- The Washington Times - Sunday, December 24, 2006

ST. LOUIS — Redskins free safety Sean Taylor played like a difference-maker yesterday.

He made all the difference in St. Louis’ offense being able to rack up a season-high 579 yards in a 37-31 overtime victory against the Redskins at the Edward Jones Dome. From start to finish, the Rams tormented Taylor.

They ran through him, past him and around him.

The final scene, fittingly, was a 21-yard touchdown run by Steven Jackson. Taylor had a chance to stop Jackson well before the end zone but gave an effort best described as lackluster.

“I saw it,” Jackson said. “I was not going to allow him to make that play.”

Jackson though, who ran for 150 yards on 33 carries, did make the play.

Taylor set the tone for a game full of defensive whiffs by trying to bring down rookie tight end Dominique Byrd with an arm tackle in the second quarter. Byrd broke it with no difficulty, scoring his first NFL touchdown on a 27-yard reception.

“I wasn’t thinking about who it was or trying to break a tackle,” Byrd said. “I was thinking about getting into the end zone.”

From there, the missed tackles rapidly mounted and figured in game-changing plays.

On Jackson’s 64-yard scoring play in the third quarter — a simple safety-valve reception — linebacker Warrick Holdman missed on a diving tackle after losing Jackson in coverage, and strong safety Vernon Fox was cast aside by the running back.

Several Redskins special-teamers missed during Shaun McDonald’s 33-yard punt return that set up the winning score.

Jackson did not argue when it was suggested that the flurry of broken tackles broke the Redskins’ collective will.

“That’s what we like to think,” said Jackson, who became the first back in franchise history to have 100 yards rushing and 100 yards receiving in the same game. “Late in the game, guys are getting tired. I reiterated to the guys that if we will our way through this, we’ll feel good about what we accomplish.”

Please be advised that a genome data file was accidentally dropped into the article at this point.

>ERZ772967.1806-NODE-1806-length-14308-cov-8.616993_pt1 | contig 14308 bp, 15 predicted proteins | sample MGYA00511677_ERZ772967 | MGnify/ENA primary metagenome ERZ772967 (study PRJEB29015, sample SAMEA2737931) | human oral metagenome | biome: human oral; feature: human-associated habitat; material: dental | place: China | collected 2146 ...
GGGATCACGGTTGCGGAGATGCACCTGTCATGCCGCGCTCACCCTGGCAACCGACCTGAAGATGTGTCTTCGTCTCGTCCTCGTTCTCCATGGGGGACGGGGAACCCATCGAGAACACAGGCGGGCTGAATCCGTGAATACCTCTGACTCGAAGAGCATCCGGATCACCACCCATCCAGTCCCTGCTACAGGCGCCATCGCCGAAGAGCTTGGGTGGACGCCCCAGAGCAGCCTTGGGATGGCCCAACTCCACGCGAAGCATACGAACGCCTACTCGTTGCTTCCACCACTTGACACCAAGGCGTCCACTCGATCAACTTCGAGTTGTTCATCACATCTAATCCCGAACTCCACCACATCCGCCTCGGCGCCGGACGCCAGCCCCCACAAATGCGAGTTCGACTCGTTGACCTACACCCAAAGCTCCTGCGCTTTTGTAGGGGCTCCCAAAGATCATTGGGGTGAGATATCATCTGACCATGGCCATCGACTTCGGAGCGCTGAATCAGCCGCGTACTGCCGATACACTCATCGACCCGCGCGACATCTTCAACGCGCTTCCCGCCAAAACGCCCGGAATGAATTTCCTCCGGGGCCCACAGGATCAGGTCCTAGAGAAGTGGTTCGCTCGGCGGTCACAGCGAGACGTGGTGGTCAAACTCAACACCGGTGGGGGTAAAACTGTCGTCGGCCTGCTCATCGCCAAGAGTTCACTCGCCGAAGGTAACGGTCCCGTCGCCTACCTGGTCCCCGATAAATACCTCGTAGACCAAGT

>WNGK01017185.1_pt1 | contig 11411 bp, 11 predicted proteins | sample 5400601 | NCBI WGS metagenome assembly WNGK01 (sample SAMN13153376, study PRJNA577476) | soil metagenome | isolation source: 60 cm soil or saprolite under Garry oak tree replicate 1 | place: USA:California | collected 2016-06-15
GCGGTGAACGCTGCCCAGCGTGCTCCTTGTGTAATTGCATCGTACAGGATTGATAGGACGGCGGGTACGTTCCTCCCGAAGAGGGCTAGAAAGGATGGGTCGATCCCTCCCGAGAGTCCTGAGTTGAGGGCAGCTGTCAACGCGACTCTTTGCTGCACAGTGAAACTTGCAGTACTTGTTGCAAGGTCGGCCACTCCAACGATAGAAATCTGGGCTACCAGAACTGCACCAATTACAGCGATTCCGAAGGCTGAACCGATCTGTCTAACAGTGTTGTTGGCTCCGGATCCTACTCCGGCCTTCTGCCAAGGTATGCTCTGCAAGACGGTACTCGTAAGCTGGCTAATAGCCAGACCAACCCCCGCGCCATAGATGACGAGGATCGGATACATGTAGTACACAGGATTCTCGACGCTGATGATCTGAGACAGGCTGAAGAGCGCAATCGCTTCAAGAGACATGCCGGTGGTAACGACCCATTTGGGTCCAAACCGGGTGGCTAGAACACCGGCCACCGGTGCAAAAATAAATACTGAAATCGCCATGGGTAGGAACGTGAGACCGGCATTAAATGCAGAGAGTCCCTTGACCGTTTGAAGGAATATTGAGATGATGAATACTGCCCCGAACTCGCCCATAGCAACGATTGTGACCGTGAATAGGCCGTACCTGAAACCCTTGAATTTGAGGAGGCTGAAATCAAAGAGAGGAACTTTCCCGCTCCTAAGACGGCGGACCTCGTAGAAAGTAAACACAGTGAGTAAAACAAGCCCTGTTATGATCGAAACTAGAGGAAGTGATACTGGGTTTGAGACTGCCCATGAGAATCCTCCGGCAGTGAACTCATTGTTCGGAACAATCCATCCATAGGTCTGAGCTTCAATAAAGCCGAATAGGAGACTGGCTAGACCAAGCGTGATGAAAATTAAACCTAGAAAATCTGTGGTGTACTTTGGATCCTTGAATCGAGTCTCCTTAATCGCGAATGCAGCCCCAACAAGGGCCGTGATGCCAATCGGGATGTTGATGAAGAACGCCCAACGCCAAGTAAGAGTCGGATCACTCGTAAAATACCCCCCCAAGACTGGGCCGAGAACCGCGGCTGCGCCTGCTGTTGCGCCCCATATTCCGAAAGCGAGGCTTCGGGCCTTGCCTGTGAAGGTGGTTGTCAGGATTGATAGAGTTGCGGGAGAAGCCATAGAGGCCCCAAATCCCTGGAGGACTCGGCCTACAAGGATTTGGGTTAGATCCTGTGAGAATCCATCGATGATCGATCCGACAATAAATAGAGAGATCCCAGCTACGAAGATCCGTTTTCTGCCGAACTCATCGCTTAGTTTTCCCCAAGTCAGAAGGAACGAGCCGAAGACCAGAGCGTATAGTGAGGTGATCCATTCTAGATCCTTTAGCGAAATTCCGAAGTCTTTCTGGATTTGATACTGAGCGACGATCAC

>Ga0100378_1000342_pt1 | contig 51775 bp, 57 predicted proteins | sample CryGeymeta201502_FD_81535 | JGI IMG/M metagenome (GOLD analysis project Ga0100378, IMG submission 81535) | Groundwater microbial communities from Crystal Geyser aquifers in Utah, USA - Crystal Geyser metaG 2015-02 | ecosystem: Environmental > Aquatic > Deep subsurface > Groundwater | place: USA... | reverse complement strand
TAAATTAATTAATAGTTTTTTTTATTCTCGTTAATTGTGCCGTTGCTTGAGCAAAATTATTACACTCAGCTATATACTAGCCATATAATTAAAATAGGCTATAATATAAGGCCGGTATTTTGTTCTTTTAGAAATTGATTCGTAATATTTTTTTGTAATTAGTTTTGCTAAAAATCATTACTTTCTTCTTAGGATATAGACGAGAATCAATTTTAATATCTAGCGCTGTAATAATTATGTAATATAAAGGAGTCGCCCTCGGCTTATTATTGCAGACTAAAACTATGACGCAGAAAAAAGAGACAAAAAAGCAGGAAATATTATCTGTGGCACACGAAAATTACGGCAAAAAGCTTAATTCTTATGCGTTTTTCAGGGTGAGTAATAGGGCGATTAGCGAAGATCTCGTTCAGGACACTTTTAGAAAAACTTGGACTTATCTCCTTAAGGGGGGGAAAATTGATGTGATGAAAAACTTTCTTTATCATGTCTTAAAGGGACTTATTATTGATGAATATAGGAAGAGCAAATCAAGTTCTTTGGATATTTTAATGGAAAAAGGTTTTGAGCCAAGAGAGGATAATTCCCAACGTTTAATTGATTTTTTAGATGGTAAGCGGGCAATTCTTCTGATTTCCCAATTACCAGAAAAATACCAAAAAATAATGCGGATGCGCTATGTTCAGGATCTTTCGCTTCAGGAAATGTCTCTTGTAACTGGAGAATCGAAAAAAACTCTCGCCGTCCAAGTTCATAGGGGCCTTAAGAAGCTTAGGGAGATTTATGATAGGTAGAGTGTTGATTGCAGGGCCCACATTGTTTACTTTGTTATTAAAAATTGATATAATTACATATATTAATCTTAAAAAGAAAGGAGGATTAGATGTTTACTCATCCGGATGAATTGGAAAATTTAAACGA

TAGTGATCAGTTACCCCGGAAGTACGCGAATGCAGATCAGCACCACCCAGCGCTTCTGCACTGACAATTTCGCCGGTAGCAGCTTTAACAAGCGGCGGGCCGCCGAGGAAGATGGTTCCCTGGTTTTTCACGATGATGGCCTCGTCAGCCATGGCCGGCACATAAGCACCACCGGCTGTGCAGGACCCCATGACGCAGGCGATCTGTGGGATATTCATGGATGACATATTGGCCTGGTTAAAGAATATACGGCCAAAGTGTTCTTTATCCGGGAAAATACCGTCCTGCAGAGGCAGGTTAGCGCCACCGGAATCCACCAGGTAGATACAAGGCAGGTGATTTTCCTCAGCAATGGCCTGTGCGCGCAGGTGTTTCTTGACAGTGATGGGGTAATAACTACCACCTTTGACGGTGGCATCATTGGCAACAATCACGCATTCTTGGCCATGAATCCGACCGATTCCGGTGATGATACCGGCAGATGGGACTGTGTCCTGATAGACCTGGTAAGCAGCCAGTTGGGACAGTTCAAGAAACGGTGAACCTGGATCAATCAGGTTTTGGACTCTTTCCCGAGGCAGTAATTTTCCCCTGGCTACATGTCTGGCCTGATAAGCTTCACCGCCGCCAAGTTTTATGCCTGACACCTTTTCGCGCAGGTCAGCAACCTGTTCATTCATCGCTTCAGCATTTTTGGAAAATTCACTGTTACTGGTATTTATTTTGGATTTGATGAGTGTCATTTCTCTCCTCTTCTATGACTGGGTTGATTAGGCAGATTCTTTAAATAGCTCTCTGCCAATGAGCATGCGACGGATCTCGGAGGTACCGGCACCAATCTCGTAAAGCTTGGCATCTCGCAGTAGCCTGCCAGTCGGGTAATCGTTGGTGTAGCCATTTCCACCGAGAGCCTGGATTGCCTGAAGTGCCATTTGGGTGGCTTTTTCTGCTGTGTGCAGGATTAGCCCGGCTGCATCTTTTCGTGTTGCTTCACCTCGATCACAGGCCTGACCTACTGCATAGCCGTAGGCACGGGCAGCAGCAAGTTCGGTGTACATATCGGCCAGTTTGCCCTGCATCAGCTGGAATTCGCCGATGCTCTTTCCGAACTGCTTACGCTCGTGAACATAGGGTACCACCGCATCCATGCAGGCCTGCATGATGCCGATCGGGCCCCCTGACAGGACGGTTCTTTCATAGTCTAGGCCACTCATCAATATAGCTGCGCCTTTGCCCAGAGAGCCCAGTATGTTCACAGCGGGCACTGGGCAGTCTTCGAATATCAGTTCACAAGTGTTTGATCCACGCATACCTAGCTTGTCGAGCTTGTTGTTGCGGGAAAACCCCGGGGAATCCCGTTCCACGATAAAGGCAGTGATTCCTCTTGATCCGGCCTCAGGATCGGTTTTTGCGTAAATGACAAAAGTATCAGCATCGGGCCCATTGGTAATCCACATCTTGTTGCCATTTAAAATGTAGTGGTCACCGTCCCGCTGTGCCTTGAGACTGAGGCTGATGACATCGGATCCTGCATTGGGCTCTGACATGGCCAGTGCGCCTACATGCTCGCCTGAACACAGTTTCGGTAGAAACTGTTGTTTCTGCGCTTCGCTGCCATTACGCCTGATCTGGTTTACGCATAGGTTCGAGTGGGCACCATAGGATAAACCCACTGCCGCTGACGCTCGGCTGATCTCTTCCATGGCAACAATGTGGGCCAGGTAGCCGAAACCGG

Taylor’s poor tackling performance surprised the Rams. They were well aware of his reputation for being obsessed with hitting runners, factoring that into their offensive planning.

The Redskins started without injured linebacker Marcus Washington, and cornerback Shawn Springs left the game after four plays after fracturing his shoulder blade. Those developments though, didn’t seem influence the Rams’ offense as much as Taylor’s tendency to roam out of position.

Rams quarterback Marc Bulger said St. Louis expected Taylor to creep closer to the line to get involved in run defense.

“Sometimes you can make ‘em pay, and sometimes you don’t,” Bulger said. “Fortunately, we were able to make ‘em pay.”

With the deep middle regularly open, Bulger threw for 388 yards and four touchdowns. Rams receiver Isaac Bruce, competing in his 13th season in the NFL, had nine receptions for 148 yards.

“Maybe there’s a perception around the league that you can play one-on-one against [Bruce],” Bulger said. “I think after today, they’ll be helping out on him.”

Jackson added: “We have a lot of guys who can make plays. This is an offense that I don’t think too many defenses want to face.”

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